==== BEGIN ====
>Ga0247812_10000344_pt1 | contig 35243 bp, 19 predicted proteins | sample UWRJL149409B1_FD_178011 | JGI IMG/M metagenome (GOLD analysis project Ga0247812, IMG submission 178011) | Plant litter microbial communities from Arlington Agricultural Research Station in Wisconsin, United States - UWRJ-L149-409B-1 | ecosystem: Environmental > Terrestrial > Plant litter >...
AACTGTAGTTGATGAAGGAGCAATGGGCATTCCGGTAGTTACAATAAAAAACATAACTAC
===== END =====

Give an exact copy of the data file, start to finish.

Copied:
>Ga0247812_10000344_pt1 | contig 35243 bp, 19 predicted proteins | sample UWRJL149409B1_FD_178011 | JGI IMG/M metagenome (GOLD analysis project Ga0247812, IMG submission 178011) | Plant litter microbial communities from Arlington Agricultural Research Station in Wisconsin, United States - UWRJ-L149-409B-1 | ecosystem: Environmental > Terrestrial > Plant litter >...
AACTGTAGTTGATGAAGGAGCAATGGGCATTCCGGTAGTTACAATAAAAAACATAACTAC